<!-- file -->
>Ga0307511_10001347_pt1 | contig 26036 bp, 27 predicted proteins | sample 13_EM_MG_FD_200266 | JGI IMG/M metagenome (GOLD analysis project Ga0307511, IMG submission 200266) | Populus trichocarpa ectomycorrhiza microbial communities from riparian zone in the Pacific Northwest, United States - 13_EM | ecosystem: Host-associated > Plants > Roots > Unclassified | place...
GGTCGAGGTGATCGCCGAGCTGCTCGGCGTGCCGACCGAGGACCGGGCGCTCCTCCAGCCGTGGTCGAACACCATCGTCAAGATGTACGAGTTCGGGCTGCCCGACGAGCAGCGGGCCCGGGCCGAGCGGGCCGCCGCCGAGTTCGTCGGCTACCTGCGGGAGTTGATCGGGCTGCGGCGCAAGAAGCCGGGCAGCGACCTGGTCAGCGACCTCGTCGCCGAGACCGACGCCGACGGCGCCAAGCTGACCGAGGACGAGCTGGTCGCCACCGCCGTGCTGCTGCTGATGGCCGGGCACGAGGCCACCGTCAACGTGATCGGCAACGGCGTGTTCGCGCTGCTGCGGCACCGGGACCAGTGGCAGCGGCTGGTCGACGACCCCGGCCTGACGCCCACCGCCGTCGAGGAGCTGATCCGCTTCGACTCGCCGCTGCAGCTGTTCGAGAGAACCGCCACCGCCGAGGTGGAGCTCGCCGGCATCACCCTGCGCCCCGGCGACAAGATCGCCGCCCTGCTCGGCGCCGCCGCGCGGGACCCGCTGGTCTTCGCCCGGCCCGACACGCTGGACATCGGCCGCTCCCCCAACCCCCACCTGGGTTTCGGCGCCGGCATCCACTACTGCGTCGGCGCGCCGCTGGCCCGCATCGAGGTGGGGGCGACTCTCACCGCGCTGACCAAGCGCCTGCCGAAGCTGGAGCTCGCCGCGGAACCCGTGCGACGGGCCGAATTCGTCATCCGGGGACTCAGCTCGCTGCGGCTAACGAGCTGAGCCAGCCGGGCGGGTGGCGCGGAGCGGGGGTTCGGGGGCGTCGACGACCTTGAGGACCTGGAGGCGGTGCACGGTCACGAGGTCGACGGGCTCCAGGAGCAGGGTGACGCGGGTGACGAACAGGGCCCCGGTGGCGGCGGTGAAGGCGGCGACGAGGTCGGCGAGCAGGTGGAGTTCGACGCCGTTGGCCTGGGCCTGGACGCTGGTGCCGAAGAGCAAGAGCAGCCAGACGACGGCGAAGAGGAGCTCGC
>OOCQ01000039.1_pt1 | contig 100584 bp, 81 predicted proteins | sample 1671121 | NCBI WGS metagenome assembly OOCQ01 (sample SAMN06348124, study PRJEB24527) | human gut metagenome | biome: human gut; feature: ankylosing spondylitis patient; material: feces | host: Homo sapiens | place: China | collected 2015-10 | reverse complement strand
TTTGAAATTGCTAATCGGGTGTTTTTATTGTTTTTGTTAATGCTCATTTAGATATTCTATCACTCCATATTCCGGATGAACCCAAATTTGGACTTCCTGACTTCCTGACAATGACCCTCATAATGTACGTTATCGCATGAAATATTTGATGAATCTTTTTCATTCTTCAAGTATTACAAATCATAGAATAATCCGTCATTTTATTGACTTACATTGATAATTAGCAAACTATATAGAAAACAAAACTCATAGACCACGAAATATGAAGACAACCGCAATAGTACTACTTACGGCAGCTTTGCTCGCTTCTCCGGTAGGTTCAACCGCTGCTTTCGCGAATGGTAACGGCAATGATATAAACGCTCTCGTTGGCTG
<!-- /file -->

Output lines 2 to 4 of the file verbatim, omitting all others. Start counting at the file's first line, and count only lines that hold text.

GGTCGAGGTGATCGCCGAGCTGCTCGGCGTGCCGACCGAGGACCGGGCGCTCCTCCAGCCGTGGTCGAACACCATCGTCAAGATGTACGAGTTCGGGCTGCCCGACGAGCAGCGGGCCCGGGCCGAGCGGGCCGCCGCCGAGTTCGTCGGCTACCTGCGGGAGTTGATCGGGCTGCGGCGCAAGAAGCCGGGCAGCGACCTGGTCAGCGACCTCGTCGCCGAGACCGACGCCGACGGCGCCAAGCTGACCGAGGACGAGCTGGTCGCCACCGCCGTGCTGCTGCTGATGGCCGGGCACGAGGCCACCGTCAACGTGATCGGCAACGGCGTGTTCGCGCTGCTGCGGCACCGGGACCAGTGGCAGCGGCTGGTCGACGACCCCGGCCTGACGCCCACCGCCGTCGAGGAGCTGATCCGCTTCGACTCGCCGCTGCAGCTGTTCGAGAGAACCGCCACCGCCGAGGTGGAGCTCGCCGGCATCACCCTGCGCCCCGGCGACAAGATCGCCGCCCTGCTCGGCGCCGCCGCGCGGGACCCGCTGGTCTTCGCCCGGCCCGACACGCTGGACATCGGCCGCTCCCCCAACCCCCACCTGGGTTTCGGCGCCGGCATCCACTACTGCGTCGGCGCGCCGCTGGCCCGCATCGAGGTGGGGGCGACTCTCACCGCGCTGACCAAGCGCCTGCCGAAGCTGGAGCTCGCCGCGGAACCCGTGCGACGGGCCGAATTCGTCATCCGGGGACTCAGCTCGCTGCGGCTAACGAGCTGAGCCAGCCGGGCGGGTGGCGCGGAGCGGGGGTTCGGGGGCGTCGACGACCTTGAGGACCTGGAGGCGGTGCACGGTCACGAGGTCGACGGGCTCCAGGAGCAGGGTGACGCGGGTGACGAACAGGGCCCCGGTGGCGGCGGTGAAGGCGGCGACGAGGTCGGCGAGCAGGTGGAGTTCGACGCCGTTGGCCTGGGCCTGGACGCTGGTGCCGAAGAGCAAGAGCAGCCAGACGACGGCGAAGAGGAGCTCGC
>OOCQ01000039.1_pt1 | contig 100584 bp, 81 predicted proteins | sample 1671121 | NCBI WGS metagenome assembly OOCQ01 (sample SAMN06348124, study PRJEB24527) | human gut metagenome | biome: human gut; feature: ankylosing spondylitis patient; material: feces | host: Homo sapiens | place: China | collected 2015-10 | reverse complement strand
TTTGAAATTGCTAATCGGGTGTTTTTATTGTTTTTGTTAATGCTCATTTAGATATTCTATCACTCCATATTCCGGATGAACCCAAATTTGGACTTCCTGACTTCCTGACAATGACCCTCATAATGTACGTTATCGCATGAAATATTTGATGAATCTTTTTCATTCTTCAAGTATTACAAATCATAGAATAATCCGTCATTTTATTGACTTACATTGATAATTAGCAAACTATATAGAAAACAAAACTCATAGACCACGAAATATGAAGACAACCGCAATAGTACTACTTACGGCAGCTTTGCTCGCTTCTCCGGTAGGTTCAACCGCTGCTTTCGCGAATGGTAACGGCAATGATATAAACGCTCTCGTTGGCTG